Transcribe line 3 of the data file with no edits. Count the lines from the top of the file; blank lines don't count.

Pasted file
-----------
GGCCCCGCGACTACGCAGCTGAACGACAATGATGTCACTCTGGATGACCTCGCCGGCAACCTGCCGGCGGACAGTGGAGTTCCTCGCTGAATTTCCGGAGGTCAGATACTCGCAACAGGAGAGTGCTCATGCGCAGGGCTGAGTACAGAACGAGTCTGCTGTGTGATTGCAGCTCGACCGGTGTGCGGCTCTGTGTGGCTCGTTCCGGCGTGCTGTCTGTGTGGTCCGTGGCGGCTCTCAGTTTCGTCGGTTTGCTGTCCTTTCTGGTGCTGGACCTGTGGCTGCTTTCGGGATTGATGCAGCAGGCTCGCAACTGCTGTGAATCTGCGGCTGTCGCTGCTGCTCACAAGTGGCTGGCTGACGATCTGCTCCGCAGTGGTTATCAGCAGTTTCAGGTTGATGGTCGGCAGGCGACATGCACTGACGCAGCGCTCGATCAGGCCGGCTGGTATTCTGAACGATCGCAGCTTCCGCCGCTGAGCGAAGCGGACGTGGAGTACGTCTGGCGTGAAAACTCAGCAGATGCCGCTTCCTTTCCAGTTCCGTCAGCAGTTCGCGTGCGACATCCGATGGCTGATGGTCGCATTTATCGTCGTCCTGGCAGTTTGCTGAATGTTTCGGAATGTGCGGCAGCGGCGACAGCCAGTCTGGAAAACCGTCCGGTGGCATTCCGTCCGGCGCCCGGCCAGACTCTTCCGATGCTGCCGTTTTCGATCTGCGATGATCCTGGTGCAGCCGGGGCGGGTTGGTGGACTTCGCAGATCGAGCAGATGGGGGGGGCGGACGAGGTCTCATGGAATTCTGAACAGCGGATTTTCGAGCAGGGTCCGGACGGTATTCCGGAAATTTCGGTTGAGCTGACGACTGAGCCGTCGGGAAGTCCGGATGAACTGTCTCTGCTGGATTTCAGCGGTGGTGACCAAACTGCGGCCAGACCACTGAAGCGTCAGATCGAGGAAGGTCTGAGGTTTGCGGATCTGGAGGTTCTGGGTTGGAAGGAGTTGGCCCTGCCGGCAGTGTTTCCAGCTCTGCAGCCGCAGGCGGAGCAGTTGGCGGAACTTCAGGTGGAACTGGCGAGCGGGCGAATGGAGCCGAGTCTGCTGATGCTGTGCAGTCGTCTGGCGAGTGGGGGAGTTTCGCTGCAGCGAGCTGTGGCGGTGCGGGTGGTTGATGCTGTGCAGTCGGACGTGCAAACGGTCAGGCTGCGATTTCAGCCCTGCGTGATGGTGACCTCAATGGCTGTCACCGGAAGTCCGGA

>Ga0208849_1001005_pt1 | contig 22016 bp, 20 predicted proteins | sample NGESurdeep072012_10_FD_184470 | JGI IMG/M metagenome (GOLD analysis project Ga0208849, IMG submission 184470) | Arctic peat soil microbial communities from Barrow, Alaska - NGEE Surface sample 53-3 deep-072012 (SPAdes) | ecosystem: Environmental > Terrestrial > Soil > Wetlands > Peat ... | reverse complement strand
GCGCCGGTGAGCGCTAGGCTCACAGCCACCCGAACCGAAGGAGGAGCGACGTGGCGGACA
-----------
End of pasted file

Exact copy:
GCGCCGGTGAGCGCTAGGCTCACAGCCACCCGAACCGAAGGAGGAGCGACGTGGCGGACA